Trying to learn how to use the new transmission model may seem a bit frustrating, and continuing to use the “Auto-clutch” and/or “Auto-blip” features might feel like “cheating,” or maybe like a personal failure, but consider things from your fellow racers’ perspective.  Or, if you’re new to iRacing, the use of “driving aids” like “Auto-clutch” and/or “Auto-blip” might seem excessively unrealistic, but as far as I’m concerned, I would much rather have you racing alongside me in a SAFE manner first, then once you’ve become comfortable and familiar with iRacing as a whole, start learning the more difficult nuances (this goes for both long-term iRacers and newer members as well).

The Legends Ford34C and Skip Barber F2000 (pictured) utilize a dog box, sequential transmission.

The Legends Ford34C and Skip Barber F2000 (pictured) utilize a dog box, sequential transmission.

Safety first at all times.

If you’re a new iRacing member, you need to remember that learning the cars and tracks and how to clutch and how to blip and how to shift ALL at the same time means that you’re going to be more likely to get frustrated and suffer from early burn-out. It also means you’re more likely to cause problems for others more often during your learning curve.  If you’ve been around for a long time and you’re familiar with the cars and tracks and you finally want to learn how to clutch and use heel-and-toe techniques, make sure you learn how to incorporate all of this into your technique before you try to bring it all together in race conditions.

Go with what feels comfortable first, then move to the next level.

New iRacers should focus on mastering Lime Rock and Laguna Seca, along with the Solstice . . . do some laps and get comfortable using whatever works best for YOU. Then, once YOU feel like you’re ready to go to the next level, add something else to the mix.  The same goes for you long-time iRacers – add things to the mix as you feel ready to take on something else, and then spend the time to become somewhat proficient before you try using it in race conditions.

More than likely, new iRacers are going to be more interested in learning a new track or taking on a new car than how to use proper heel-and-toe technique, and that’s fine — this is supposed to be fun, first and foremost.  If you’re a long-time iRacer and you just can’t get heel-and-toe techniques to work for you, then don’t feel compelled to do it just because you have a third pedal that you’re not using.  If you’re not having fun, you’re going to get burned-out, and that’s not good.

Along with Chevy Imapala B, the Late model, Lotus 79, Silver Crown, Chevy Silverado, SK amd Tour Modified, the Chevy Impala A uses

Along with Chevy Impala B, the Chevy Monte Carlo, Lotus 79, Silver Crown, Chevy Silverado, SK amd Tour Modified, the Chevy Impala A uses a dog-box h-pattern.

Unless you’re a club racer in real life, or unless you want to become competitive in the semi-pro or grassroots levels of racing in the real world, you need to first concentrate on what makes iRacing work for you.  Go with what works, and have fun.

Having a third pedal and an H-shifter doesn’t mean that you HAVE to use them to have fun — you only HAVE to use them if using them makes it more fun for YOU.

When you’re on-track with me, I’m way more concerned about seeing you put in a safe, clean race — if I have Auto-blip disabled and you’re using auto-everything, that won’t matter one bit to me (or to anybody else) if you happen to carelessly slam into me (or someone else) and then take out half the field on Lap One.  I’d much rather see you beat me using Auto-clutch and Auto-blip, than crash me out while trying to master your new H-pattern shifter and your heel-and-toe technique.

The “right” thing to do is to have fun and be safe — concentrate on being a safe racer, and concentrate on not ruining things for yourself or for others.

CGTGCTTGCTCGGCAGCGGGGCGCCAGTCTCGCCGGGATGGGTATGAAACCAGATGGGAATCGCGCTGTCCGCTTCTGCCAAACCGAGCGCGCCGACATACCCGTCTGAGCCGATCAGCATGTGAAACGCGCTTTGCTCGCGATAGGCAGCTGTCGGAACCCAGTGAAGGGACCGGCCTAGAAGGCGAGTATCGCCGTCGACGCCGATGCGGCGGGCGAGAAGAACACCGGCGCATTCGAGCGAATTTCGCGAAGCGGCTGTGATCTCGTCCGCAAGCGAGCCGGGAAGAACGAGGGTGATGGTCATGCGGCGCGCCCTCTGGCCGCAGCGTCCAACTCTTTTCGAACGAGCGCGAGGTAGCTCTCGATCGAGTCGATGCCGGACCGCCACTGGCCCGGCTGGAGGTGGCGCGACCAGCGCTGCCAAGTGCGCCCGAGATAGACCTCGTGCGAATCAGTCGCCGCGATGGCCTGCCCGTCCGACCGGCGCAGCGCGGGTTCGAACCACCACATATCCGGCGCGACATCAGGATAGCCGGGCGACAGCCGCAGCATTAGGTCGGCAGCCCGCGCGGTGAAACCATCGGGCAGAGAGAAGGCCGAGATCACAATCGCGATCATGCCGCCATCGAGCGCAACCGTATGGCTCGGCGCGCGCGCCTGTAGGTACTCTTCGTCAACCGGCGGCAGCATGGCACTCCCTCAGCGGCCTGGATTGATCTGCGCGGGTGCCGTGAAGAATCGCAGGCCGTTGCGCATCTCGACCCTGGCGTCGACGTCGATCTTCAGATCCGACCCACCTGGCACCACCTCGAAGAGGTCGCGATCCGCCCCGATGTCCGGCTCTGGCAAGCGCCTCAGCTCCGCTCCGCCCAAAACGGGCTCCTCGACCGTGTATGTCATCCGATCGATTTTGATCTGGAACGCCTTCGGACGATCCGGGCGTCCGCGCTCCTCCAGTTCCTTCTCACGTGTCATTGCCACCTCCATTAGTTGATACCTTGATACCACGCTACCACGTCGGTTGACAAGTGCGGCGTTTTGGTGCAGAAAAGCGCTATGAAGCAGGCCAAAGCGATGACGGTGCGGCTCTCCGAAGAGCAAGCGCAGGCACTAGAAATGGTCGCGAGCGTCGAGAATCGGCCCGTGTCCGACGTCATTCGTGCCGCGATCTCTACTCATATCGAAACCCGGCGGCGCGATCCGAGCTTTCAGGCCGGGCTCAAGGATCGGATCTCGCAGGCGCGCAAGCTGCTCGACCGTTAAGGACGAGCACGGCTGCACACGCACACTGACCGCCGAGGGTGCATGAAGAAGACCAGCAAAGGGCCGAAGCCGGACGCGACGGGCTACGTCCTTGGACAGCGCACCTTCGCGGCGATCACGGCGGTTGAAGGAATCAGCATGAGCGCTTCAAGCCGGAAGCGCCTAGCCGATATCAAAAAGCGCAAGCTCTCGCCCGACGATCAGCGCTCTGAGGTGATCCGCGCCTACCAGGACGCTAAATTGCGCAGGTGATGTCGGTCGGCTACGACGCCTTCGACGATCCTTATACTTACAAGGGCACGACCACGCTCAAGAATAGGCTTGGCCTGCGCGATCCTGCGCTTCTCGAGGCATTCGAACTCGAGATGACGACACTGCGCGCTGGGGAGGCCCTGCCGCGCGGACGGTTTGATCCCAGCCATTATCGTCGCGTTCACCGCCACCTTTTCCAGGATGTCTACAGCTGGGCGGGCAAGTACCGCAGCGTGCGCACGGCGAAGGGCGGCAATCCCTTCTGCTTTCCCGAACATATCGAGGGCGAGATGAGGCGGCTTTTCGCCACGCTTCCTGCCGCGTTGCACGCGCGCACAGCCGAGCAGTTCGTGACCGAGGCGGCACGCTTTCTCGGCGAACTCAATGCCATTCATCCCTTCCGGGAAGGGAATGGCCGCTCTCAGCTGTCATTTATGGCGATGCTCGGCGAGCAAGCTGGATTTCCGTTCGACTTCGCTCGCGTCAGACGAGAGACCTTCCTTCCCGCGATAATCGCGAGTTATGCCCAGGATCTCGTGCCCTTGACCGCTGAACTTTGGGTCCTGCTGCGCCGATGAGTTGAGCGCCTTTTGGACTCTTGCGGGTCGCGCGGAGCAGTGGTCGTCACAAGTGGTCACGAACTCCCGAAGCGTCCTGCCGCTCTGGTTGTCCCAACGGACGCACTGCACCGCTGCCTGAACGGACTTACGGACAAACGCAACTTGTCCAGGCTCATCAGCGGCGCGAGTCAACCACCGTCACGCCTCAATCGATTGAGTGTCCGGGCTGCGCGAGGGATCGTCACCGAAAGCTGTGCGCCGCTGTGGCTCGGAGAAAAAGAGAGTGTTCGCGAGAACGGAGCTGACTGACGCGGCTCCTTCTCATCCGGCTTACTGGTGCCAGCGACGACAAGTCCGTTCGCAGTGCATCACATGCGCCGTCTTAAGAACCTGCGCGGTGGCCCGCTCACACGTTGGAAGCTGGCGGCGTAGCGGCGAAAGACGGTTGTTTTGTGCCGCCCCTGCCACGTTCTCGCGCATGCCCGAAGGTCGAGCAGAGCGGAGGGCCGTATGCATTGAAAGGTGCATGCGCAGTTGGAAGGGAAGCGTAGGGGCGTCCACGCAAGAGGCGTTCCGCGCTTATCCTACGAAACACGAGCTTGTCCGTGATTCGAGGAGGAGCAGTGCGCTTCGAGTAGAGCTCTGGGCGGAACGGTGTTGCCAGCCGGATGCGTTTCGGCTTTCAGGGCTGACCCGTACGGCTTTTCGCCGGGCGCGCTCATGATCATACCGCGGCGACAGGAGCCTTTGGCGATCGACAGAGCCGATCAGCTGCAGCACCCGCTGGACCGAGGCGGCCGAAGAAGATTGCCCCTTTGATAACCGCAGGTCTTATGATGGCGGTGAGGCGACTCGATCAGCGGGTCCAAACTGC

THOSE are the important things that a rookie – and long-time iRacers alike – should be concentrating on.

The rest is just window dressing.  Just my $0.02 worth . . .

FWIW, I have a TSW2 wheel with a sequential shifter and a 2-pedal setup (no clutch). I run with auto-clutch enabled, auto-blip dis- abled, and I use sequential shifting. If that causes me to sacrifice some “street cred” with my fellow iRacers, that’s okay with me — I love my hardware as-is, and although I may someday upgrade my pedal set to include a clutch pedal, what I’m using is fine for now, and at the end of the day, the iRacing stats are really all that matters (and even that doesn’t matter that much, to be honest).

racing online

The Spec Racer Ford, along with the Mustand FR500S and Pontiac Sostice, uses a synchromesh h-pattern.

It’s all about the racing, IMO, and if you’re not having fun, you’re not going to keep doing it for very long (and I think iRacing would like to keep you around as a paying customer for as long as possible, so do what works best for you).

The transmission model is available to help enhance the realism, but it is optional.  If you want to use it, and if it makes things more realistic for you, if it adds to the immersion, that’s great – go ahead and use it.  If you find that right-foot braking is too much of a chore, if you find that your feet are just too big to try to learn heel-and-toe with the pedal set you have, the don’t worry about it – it’s all about the racing, so choose what works for you, go race, be safe, and have fun.

That’s the real magic of the new transmission model – options for everyone.

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4 Comments

great article John!
very helpful and informative.

Alexandre
August 8th, 2010 at 12:45 am

[…] iRacing Takes Realism To The Next Level | inRacingNews.com […]

If it is modelling pre selector gearboxes then maybe .. otherwise no .

The Watcher
August 10th, 2010 at 10:01 am

Thank you…

I was having a few problems trying to figure out why changing down in the VW Jetta was different to the other cars I’ve tried so far in iRacing.

This excellent post provides all the answers!

John Graham
September 24th, 2014 at 12:30 pm

It would be awesome if information like this (the shifter type, expected behaviour, and the like) would be included in each car’s manual. And it would be awesome if each car had a manual.

Right now I am writing a review of the Fanatec Clubsport shifter for http://PerfectSimracer.com, and the above table is a valuable source of information I never knew was available :)

Seb
April 3rd, 2017 at 8:08 am